Twelve of 26 voucher programs nationwide are aimed specifically at students with disabilities, as are 3 of 5 educational savings account programs, 2 of 21 tax-credit scholarship programs, and 1 of 9 individual tax credits or deductions.
Allowing federal special education money to follow students would be a radical departure from the current funding mechanism, a complex formula that is tied to a state’s overall share of students as well as its population of students in poverty. And if a voucher program were financed only with federal money, each student’s share would be small based on current funding levels: about $1,800 per student for those ages 3 to 21 with disabilities, according to U.S. Department of Education figures.
The federal tax credit proposal is one of several ideas under review by the White House to fulfill Donald Trump’s campaign promise to promote the expansion of charter schools and vouchers that would allow families of low income to use public money for private school tuition, sources tell POLITICO.
Rural schools have trouble recruiting and retaining good teachers and principals because housing is so limited, pay is so low and working conditions so difficult, education advocates say. Trump has decried failing public schools that are “flush with cash,” but many rural schools — hobbled by a poor local tax base and weak state support — struggle with tight and often shrinking budgets.
“Perhaps the most striking result in the paper is that, for the average church running a voucher-accepting school in the data, vouchers provide more revenue than any other source.”
The tax-credit structure is especially significant when considering what could happen under DeVos in the Trump administration, because it could be a way to promote school choice on a federal level without writing big checks. “There isn’t that much money that is fungible from the federal education budget,” points out Samuel Abrams, an expert in education policy at Teachers College, Columbia University.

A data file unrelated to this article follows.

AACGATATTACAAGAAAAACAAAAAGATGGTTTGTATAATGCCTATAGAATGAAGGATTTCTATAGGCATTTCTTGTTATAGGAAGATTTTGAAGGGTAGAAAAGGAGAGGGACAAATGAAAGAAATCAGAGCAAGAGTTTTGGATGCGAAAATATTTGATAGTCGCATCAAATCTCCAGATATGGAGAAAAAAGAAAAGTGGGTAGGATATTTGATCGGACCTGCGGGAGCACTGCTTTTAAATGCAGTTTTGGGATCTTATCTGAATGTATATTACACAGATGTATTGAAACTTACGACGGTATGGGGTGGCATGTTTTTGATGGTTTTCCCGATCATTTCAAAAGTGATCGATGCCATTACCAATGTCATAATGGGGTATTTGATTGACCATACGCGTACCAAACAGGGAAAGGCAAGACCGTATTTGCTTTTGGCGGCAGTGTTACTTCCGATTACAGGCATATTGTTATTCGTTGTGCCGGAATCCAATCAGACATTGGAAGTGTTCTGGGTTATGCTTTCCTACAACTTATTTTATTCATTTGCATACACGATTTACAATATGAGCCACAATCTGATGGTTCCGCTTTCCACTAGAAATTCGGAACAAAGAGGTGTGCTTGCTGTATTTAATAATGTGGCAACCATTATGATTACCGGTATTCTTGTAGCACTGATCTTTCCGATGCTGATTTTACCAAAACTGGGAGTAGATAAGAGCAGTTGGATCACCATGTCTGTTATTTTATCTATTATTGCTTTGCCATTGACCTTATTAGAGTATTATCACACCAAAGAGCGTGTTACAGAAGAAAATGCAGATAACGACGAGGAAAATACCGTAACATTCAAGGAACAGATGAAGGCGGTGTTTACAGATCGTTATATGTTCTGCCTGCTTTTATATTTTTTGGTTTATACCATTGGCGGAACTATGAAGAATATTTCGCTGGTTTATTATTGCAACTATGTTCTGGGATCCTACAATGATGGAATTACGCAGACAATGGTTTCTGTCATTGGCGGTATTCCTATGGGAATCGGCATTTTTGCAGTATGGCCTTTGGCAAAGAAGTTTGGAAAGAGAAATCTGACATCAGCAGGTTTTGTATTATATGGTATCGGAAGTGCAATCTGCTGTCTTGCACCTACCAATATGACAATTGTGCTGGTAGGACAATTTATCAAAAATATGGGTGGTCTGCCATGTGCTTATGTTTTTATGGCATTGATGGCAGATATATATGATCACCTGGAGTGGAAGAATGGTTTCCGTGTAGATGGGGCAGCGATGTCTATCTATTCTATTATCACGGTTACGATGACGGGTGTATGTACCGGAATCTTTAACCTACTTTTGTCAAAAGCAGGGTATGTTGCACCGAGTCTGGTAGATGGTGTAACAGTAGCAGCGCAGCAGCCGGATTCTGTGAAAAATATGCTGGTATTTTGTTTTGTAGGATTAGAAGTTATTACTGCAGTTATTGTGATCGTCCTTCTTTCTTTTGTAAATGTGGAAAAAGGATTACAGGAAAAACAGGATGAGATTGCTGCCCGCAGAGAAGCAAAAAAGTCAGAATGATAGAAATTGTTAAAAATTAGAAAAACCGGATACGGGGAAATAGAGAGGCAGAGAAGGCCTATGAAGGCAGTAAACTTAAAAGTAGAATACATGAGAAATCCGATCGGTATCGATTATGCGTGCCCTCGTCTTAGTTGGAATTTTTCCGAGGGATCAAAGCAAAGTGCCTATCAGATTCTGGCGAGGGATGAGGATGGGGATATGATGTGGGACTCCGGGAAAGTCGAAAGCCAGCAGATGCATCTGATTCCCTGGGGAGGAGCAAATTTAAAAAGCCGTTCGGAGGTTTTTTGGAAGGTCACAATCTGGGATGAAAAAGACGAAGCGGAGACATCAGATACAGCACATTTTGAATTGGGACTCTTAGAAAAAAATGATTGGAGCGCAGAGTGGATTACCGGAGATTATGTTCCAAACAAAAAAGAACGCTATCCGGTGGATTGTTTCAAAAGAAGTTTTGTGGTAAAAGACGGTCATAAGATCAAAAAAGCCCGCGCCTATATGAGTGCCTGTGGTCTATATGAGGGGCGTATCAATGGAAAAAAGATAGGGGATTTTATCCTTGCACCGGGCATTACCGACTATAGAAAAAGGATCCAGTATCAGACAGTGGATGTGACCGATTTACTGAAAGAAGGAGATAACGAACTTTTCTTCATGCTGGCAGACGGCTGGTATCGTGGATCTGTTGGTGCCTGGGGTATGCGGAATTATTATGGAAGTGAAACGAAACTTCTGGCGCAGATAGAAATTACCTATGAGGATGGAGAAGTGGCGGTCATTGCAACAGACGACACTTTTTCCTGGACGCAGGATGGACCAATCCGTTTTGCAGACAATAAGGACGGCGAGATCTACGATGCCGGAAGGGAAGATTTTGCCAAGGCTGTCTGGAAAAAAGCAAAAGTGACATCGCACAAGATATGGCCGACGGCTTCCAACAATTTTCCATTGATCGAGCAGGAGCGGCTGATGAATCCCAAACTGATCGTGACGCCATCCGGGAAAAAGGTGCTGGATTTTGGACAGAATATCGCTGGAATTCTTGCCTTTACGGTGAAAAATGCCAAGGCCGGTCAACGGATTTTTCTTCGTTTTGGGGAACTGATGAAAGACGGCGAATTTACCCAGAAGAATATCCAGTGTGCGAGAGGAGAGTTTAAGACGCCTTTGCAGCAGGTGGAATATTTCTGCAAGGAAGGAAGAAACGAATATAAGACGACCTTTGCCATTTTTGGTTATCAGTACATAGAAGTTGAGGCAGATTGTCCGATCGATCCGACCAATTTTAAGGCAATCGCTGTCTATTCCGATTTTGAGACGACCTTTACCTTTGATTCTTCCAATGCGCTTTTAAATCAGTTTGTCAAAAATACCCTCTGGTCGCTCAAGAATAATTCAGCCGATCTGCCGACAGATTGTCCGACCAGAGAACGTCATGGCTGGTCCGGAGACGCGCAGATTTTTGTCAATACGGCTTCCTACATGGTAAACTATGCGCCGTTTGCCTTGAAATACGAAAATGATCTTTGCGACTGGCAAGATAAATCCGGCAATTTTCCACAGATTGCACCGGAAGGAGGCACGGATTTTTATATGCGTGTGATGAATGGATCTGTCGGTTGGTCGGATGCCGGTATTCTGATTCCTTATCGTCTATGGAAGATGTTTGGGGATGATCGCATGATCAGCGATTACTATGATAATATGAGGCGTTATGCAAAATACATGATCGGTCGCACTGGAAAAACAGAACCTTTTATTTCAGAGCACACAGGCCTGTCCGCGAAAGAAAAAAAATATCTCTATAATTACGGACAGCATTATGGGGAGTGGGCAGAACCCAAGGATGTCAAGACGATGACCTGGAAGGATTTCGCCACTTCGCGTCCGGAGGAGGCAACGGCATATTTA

Scott’s bill — the Creating Hope and Opportunity for Individuals and Communities through Education Act, or CHOICE Act — is a three-pronged approach to devoting more federal funding to voucher programs for children to attend the private schools and, in some cases, the public schools of their choice.
Today nearly 30 states have vouchers or some closely related form of private school choice, according to the National Conference of State Legislatures. What follows is an overview of the big trends, research data, and concerns associated with school vouchers. Links to additional resources are included for those who would like to dig deeper.
Empowerment Scholarship Accounts allow parents to take money that would otherwise go directly to their local public school, and put it toward private-school tuition, homeschooling, tutoring, therapy, and other education-related expenses. Critics of the program say it siphons money away from public district schools, and over time, could substantially erode school funding.
School vouchers are dollar-based credits that parents can use to pay for schools beyond their neighborhood. Those options may include public schools in nearby districts, private schools and, occasionally, parochial schools. Unfortunately, the education “marketplace” is not ready to handle this game-changer. That’s because what makes a real marketplace work—good information, pricing flexibility and low friction—just doesn’t exist.